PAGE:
HACKENSACK, N.J. – A new poll confirms what many education reform advocates have feared: Opposition to the Common Core nationalized learning standards is morphing into opposition to using student test scores to evaluate teachers’ job performance.

According to a survey conducted by Fairleigh Dickinson University’s Public Mind, 55 percent of New Jersey residents don’t know enough about the one-size-fits-all standards to have an opinion about whether they support them or not.

However, among the 45 percent who do know something about Common Core, 26 percent disapprove of the learning standards, while 19 percent support them.

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Here’s where it gets worrisome for education reform proponents. According to a press release from the polling group:

New Jersey is also divided on the issue of how results from the (Common Core) standards should be used. … Only 20 percent of New Jersey voters say that it’s fair to punish teachers based on how their students do on standardized tests, with 74 percent saying that it’s unfair.

New Jersey residents are more willing to say that teachers should be rewarded for their students’ performance on the (Common Core-aligned standardized) tests (42 percent), but they’re still in the minority; 54 percent say that teachers shouldn’t be rewarded for their students’ good performance.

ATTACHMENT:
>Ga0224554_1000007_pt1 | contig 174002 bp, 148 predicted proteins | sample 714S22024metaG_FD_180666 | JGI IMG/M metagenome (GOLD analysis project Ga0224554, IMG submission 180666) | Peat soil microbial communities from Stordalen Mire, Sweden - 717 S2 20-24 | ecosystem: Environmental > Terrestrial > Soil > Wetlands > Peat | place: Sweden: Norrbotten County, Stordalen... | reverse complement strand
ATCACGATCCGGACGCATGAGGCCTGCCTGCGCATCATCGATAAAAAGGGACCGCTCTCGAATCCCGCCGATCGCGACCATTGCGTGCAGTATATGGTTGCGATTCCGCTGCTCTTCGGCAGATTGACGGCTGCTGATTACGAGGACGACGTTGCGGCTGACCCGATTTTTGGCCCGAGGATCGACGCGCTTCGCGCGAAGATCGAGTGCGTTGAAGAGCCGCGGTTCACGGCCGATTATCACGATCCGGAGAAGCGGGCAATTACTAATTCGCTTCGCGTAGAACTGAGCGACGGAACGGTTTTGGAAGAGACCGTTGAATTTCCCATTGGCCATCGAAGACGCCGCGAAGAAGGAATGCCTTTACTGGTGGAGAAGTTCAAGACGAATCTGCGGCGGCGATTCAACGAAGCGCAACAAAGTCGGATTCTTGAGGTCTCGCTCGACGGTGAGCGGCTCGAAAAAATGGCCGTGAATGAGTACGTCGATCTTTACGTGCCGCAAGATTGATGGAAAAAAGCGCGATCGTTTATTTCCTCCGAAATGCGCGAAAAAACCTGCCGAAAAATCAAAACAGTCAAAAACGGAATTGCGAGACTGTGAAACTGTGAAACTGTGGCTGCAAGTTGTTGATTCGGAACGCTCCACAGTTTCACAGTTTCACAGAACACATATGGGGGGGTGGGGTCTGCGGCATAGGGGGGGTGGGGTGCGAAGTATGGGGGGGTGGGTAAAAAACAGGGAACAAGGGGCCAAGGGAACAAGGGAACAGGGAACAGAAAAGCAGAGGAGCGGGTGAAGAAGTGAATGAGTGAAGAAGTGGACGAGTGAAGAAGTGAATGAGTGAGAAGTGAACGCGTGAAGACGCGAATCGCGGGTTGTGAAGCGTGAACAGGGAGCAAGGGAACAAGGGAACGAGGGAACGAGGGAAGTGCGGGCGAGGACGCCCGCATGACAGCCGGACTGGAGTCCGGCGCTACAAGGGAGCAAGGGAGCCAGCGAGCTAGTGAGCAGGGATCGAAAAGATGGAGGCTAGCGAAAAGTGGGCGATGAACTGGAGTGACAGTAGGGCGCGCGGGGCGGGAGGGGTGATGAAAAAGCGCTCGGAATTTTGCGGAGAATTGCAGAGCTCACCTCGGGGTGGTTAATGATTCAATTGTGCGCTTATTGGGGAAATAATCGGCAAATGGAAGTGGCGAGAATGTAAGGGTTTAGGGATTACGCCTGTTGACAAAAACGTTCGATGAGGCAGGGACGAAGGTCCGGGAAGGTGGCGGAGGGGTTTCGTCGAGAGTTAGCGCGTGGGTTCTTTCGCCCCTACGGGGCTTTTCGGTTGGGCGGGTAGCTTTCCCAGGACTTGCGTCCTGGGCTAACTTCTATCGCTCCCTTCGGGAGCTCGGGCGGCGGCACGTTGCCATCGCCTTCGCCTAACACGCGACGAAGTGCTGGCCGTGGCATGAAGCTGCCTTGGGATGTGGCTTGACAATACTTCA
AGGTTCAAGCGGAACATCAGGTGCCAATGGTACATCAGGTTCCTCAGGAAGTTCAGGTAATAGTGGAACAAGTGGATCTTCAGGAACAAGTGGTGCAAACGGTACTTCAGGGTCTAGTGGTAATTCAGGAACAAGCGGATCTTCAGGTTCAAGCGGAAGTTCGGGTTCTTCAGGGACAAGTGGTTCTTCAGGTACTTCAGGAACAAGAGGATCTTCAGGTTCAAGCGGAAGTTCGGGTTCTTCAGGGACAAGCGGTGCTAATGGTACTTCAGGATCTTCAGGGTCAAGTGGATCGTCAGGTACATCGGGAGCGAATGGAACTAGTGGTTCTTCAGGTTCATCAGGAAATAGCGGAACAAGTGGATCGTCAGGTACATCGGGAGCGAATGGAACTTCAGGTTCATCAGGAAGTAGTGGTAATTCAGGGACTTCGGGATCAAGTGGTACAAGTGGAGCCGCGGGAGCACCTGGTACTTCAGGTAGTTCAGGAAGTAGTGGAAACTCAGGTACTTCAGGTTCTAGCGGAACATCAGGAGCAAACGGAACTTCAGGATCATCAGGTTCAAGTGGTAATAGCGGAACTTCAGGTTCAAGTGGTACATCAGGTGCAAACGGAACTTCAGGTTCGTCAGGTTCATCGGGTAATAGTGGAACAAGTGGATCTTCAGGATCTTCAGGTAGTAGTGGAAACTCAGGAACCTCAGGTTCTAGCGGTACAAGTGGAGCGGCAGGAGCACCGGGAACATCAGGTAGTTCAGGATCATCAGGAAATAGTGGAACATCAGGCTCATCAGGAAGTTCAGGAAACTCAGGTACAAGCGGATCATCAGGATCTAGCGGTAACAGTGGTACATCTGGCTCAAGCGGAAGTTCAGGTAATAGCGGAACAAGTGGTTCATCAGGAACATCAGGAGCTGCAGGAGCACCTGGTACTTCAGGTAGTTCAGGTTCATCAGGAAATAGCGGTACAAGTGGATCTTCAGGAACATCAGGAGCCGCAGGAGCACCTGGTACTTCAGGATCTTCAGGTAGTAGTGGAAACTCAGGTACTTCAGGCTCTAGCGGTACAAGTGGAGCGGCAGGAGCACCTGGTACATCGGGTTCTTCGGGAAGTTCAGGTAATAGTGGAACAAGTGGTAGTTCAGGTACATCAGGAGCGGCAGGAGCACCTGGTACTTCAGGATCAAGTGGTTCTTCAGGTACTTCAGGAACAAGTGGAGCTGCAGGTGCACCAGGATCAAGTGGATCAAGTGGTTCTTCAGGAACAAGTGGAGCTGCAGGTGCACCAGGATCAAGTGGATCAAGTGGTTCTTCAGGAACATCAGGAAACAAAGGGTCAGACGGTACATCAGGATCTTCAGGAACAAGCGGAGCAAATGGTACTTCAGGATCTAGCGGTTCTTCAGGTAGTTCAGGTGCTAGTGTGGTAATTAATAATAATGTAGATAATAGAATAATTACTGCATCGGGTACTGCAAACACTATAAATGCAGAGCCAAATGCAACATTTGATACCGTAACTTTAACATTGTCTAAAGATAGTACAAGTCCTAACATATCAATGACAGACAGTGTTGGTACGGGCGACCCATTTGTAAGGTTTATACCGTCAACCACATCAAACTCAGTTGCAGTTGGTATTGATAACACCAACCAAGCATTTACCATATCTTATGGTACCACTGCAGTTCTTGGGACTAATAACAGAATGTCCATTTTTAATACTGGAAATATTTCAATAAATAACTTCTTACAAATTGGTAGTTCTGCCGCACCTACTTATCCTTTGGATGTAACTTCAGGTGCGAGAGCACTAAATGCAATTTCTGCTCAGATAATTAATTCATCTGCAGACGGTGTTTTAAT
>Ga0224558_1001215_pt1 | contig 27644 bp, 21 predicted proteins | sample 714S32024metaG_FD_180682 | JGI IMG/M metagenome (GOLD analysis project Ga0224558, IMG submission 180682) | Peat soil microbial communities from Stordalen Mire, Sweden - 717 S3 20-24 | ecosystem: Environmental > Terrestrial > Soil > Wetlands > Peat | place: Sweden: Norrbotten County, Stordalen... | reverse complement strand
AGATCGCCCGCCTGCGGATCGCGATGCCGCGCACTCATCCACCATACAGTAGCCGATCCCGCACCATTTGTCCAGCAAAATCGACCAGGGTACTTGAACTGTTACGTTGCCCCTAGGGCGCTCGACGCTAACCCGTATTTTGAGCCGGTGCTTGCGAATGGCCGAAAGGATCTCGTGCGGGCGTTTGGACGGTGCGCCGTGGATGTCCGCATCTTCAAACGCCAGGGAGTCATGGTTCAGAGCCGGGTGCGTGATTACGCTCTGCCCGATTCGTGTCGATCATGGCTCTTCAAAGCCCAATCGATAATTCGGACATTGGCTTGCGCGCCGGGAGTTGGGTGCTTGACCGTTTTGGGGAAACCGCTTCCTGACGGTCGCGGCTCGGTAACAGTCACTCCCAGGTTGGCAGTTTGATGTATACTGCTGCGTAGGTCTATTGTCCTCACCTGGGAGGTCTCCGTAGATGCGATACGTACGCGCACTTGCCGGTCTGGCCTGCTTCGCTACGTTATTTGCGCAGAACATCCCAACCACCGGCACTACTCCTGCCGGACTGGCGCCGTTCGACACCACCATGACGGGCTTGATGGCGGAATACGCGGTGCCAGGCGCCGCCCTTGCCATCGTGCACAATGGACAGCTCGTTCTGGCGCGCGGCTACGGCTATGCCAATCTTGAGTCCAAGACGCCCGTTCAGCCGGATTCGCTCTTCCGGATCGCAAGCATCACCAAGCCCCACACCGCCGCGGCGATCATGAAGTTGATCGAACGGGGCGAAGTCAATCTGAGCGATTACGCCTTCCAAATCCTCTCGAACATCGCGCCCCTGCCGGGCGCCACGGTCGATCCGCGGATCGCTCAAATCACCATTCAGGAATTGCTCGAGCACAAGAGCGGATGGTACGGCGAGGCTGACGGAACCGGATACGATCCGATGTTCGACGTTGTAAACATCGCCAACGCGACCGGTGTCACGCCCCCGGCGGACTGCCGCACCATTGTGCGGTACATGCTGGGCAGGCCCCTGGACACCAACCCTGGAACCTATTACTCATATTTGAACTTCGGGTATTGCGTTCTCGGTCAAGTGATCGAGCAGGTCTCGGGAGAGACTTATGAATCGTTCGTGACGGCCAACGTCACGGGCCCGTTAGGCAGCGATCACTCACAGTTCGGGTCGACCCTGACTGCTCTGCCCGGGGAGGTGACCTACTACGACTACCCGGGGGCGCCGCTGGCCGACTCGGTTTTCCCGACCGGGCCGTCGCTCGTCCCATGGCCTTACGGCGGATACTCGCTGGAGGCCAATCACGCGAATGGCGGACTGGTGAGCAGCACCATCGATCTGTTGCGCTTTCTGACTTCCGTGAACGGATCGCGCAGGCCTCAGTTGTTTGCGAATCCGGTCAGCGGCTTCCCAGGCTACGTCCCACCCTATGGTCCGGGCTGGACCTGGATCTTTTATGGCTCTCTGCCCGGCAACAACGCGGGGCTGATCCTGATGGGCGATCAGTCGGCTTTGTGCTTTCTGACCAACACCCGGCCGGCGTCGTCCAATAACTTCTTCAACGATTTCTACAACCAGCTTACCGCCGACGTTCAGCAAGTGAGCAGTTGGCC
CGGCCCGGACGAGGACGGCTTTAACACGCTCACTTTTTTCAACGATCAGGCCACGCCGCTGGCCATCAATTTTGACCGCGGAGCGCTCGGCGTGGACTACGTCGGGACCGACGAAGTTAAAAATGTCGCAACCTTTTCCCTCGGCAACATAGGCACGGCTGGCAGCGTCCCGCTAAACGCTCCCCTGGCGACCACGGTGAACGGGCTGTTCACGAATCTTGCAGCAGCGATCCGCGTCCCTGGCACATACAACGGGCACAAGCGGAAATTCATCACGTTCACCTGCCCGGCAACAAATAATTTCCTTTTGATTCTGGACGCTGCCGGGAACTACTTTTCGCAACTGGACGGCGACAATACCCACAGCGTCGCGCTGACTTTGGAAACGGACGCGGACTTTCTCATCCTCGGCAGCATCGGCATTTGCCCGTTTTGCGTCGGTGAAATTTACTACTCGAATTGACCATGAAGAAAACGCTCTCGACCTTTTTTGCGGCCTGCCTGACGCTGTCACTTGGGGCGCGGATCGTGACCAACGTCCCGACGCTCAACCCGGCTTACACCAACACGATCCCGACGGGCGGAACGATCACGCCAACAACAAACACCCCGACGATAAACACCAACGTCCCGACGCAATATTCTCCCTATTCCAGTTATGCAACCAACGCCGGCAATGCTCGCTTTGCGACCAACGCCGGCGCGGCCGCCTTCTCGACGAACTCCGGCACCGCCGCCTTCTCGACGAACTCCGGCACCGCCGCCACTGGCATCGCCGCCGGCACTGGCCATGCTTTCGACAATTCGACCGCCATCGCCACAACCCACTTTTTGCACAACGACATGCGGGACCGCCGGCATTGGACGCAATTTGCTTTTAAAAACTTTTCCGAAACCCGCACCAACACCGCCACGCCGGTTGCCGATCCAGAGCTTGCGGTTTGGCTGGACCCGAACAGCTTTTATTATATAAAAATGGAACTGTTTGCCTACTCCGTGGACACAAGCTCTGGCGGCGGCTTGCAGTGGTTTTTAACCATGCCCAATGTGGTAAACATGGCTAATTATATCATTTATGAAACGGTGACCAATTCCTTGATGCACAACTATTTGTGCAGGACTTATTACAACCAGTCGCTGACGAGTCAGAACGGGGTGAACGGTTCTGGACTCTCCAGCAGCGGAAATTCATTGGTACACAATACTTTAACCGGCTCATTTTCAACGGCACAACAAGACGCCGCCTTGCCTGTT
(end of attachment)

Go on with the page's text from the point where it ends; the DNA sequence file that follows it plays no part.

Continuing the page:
That suggests that Common Core – which is as much about standardized testing as it is about the standards themselves – has turned Americans off to the long-held K-12 reform propositions of teacher accountability and merit pay.

If a growing number of parents and taxpayers don’t like – or have questions about – the standards, it stands to reason that they’re not going to like the Common Core-aligned standardized tests, either.

As such, most New Jersey residents don’t want to see anyone affected – negatively or positively – by anything related to Common Core. This even applies to incompetent and ineffective teachers.

We suspect this trend exists far beyond The Garden State.

The takeaway is this: By unwisely marketing the Common Core experiment as the latest education reform initiative, reform advocates like Bill Gates and Jeb Bush are potentially undoing many of the tested and trustworthy policies that they’ve helped implement.

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Gates, Bush and the rest of the pro-Common Core supporters should heed Kenny Rogers’ advice: When you’re playing a losing hand, you gotta know when to fold ‘em and just walk away.